Professional Programs & Partnerships
- Workshops and short courses
- Community Economic Development
- Community-engaged research & partnerships
- North Shore Rain Garden Project
- Researching Teaching and Learning for Democratic Participation: An Inquiry into Pedagogy Practices at Simon Fraser University
- Graduate professional programs
- Learning from the Global Pandemic
- Women Bending the Curve on Climate Change
- Engaging the Community to Build Flood Resilience: 12,000 Rain Gardens for the Puget Sound
- Engaging the university community in realizing sustainabiity: a transformational approach
- Engaging Citizens in Bike Lane Proposals: A Toronto Experience
- Climate Narratives
- Women's Participation and Leadership in Climate Solutions
- Prospective Students
- New Students
- Current Students
- REDIRECT ONLY
Ingrid Leman Stefanovic
Professor, Resource and Environmental Management and Former Dean of the Faculty of Environment
Ingrid Leman Stefanovic is a Professor at the School of Resource and Environmental Management, and former Dean of the Faculty of Environment. While holding a Ph.D. in Philosophy from the University of Toronto, her career has been strongly interdisciplinary, exploring how different ethical assumptions, value systems and paradigms affect public policy, planning and environmental decision making.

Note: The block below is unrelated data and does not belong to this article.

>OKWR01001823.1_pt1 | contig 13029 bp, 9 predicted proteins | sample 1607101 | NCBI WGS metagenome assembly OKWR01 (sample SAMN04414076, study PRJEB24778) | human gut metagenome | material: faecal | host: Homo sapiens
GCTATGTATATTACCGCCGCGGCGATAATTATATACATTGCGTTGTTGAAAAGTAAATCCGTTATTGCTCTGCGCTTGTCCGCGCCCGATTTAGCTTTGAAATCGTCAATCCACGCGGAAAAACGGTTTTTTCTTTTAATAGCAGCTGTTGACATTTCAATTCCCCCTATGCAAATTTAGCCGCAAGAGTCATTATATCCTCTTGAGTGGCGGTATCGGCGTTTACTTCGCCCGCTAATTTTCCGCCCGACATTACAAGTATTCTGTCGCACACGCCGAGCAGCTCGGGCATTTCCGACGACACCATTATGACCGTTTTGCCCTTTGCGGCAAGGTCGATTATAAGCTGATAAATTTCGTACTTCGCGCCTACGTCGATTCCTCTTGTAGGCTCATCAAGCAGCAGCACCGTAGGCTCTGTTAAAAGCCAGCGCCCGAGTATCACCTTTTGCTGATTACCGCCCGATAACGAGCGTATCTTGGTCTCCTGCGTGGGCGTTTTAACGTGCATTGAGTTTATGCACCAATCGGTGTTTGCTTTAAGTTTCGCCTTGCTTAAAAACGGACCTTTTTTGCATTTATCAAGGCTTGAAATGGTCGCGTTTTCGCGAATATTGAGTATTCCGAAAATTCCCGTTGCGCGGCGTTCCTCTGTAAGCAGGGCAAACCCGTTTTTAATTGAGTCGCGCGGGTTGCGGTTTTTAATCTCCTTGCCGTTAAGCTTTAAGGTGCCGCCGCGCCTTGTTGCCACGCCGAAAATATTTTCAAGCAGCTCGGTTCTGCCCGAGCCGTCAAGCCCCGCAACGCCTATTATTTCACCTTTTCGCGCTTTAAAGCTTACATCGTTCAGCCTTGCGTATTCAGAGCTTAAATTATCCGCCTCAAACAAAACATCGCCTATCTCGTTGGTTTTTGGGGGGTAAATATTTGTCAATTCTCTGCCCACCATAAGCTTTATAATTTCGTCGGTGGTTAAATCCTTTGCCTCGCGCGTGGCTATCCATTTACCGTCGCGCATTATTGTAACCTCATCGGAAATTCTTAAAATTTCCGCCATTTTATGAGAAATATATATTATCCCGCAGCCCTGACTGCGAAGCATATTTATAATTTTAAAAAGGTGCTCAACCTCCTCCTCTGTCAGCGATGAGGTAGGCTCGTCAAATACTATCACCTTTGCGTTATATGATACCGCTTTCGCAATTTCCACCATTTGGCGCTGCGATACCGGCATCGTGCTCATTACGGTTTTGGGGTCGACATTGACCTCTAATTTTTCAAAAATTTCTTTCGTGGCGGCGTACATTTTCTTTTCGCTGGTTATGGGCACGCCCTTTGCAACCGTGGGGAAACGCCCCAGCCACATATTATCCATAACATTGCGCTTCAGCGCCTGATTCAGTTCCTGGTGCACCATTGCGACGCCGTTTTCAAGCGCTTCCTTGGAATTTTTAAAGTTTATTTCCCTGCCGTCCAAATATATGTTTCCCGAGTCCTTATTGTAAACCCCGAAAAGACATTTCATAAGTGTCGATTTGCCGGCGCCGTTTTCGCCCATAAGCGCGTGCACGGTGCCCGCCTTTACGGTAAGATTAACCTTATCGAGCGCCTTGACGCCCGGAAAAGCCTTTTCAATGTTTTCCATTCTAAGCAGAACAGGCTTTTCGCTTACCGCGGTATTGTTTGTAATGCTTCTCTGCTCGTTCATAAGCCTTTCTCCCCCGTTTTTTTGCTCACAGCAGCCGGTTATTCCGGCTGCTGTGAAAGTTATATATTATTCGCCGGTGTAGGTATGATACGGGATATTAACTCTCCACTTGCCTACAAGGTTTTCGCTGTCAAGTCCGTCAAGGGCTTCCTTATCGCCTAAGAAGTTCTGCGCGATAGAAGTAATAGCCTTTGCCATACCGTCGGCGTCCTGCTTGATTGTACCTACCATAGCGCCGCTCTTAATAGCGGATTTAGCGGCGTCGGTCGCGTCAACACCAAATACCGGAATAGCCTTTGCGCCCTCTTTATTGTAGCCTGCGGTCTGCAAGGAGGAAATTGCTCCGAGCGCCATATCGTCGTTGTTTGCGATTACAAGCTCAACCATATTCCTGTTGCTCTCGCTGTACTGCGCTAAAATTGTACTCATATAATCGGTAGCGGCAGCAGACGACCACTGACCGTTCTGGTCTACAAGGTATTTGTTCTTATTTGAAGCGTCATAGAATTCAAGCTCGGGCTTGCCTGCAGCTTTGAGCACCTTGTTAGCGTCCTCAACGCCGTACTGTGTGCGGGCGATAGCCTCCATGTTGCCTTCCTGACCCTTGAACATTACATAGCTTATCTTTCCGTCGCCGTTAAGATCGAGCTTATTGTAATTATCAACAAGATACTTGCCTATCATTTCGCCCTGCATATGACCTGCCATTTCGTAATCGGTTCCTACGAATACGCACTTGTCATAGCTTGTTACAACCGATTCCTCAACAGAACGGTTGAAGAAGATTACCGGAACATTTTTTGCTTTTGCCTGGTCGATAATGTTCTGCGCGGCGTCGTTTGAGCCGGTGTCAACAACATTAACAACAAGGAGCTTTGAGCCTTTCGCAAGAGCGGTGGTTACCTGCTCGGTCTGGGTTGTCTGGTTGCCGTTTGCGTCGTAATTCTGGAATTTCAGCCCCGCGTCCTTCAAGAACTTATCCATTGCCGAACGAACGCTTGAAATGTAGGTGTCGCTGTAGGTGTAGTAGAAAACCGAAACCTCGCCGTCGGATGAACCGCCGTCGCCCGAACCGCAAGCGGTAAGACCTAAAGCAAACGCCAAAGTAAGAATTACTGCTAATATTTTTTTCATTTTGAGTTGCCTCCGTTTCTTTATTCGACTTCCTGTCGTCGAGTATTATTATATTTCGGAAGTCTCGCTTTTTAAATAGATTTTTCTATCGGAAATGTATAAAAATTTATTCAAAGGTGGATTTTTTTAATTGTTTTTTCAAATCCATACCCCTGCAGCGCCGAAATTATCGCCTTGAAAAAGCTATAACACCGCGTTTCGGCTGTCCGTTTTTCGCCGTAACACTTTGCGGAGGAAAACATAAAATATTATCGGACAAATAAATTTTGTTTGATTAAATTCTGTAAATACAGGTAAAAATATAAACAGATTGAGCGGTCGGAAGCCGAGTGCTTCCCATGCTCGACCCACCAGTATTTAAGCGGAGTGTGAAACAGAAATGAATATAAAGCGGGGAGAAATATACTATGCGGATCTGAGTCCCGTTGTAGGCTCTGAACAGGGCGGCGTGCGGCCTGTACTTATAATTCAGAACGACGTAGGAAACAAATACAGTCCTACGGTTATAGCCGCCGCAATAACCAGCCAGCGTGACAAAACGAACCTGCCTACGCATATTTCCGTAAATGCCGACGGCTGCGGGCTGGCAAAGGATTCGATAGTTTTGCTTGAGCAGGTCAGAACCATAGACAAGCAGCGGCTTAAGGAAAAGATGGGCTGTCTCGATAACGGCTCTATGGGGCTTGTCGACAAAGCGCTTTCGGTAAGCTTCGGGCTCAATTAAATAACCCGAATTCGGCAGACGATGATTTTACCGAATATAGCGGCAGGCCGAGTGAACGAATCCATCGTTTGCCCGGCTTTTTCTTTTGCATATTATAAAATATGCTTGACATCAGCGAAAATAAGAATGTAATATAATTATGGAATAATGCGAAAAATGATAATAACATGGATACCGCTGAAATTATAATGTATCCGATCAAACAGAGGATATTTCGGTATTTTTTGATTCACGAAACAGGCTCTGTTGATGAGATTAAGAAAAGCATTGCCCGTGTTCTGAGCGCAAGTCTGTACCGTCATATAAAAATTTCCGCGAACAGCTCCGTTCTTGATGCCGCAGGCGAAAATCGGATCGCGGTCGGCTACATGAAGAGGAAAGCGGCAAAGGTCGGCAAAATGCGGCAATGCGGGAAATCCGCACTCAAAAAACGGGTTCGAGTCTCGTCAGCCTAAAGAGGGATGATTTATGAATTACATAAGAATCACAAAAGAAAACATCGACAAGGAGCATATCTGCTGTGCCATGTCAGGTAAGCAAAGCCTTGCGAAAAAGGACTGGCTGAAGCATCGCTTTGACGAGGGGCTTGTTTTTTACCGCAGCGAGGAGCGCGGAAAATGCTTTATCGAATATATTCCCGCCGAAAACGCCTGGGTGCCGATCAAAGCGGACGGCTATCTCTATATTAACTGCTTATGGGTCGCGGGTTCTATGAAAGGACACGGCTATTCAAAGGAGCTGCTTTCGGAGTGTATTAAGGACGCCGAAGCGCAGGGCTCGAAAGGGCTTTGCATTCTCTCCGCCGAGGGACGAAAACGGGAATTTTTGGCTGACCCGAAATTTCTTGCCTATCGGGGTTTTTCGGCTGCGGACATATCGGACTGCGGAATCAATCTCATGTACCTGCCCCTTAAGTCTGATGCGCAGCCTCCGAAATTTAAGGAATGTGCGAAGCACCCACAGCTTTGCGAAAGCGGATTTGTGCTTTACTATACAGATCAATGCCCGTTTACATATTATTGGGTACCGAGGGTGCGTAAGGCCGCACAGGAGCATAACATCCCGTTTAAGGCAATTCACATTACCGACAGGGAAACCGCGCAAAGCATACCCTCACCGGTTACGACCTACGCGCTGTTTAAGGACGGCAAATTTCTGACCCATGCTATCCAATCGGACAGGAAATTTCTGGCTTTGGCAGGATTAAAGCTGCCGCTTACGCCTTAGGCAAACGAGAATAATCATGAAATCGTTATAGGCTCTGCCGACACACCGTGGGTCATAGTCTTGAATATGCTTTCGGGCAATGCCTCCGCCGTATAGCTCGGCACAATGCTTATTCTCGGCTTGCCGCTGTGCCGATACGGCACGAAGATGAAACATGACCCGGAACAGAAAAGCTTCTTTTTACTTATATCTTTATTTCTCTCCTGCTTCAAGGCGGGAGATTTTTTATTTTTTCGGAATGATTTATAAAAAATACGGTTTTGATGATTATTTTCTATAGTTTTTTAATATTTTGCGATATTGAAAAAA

A previous research project explored values and attitudes of hikers and bikers along the 600+ km-long Lake Ontario Waterfront Trail. The study also examined children’s perceptions of nature in the city, confirming the importance of experiential education as a condition of more informed and discerning environmental awareness.
Currently, a SSHRC-funded research project, entitled “Interpreting Interdisciplinarity: The Case of Environmental Studies”, addresses shifting paradigms in environmental education at Canadian universities. Drawing from interviews, surveys and archival research, the aim is to identify changes in environmental programming from the 1970s to present day, in order to recommend best practices for environmental education at Canadian universities in future. A second SSHRC-funded project investigates “Water Ethics and Public Policy” and will result in an edited book collection on that topic to be published by the University of Toronto Press. Recent books include Safeguarding Our Common Future: Rethinking Sustainable Development and a co-edited volume entitled The Natural City: Re- Envisioning the Built Environment. A monograph entitled Shaping the Natural City is in preparation.